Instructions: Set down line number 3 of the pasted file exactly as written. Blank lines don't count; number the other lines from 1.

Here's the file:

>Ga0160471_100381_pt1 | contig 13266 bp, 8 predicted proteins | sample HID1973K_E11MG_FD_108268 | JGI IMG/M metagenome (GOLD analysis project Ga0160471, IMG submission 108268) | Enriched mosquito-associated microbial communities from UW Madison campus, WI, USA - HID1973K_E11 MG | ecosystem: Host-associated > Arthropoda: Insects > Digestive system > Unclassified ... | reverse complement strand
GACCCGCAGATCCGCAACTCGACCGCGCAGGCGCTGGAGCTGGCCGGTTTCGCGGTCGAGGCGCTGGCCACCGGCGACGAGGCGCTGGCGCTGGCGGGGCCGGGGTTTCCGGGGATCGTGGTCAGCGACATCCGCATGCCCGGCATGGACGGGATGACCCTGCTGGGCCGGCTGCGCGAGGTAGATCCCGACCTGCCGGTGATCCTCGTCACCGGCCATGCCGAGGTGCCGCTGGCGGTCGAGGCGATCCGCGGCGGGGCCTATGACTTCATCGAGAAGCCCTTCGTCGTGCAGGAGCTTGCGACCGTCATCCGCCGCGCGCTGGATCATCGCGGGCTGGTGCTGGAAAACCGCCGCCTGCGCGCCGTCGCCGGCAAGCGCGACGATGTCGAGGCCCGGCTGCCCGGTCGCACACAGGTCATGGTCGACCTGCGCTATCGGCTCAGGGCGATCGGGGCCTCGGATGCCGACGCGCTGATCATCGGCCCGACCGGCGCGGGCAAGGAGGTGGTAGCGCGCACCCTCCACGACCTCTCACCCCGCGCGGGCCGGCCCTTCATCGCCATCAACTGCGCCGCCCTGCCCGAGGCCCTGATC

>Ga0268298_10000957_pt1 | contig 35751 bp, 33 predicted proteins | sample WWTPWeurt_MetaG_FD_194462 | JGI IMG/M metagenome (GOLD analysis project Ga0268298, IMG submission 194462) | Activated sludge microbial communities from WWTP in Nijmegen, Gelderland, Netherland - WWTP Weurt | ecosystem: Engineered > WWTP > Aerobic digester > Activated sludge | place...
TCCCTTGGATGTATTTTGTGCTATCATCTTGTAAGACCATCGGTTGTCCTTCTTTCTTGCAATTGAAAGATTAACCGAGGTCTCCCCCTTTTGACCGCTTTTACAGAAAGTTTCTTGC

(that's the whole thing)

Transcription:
>Ga0268298_10000957_pt1 | contig 35751 bp, 33 predicted proteins | sample WWTPWeurt_MetaG_FD_194462 | JGI IMG/M metagenome (GOLD analysis project Ga0268298, IMG submission 194462) | Activated sludge microbial communities from WWTP in Nijmegen, Gelderland, Netherland - WWTP Weurt | ecosystem: Engineered > WWTP > Aerobic digester > Activated sludge | place...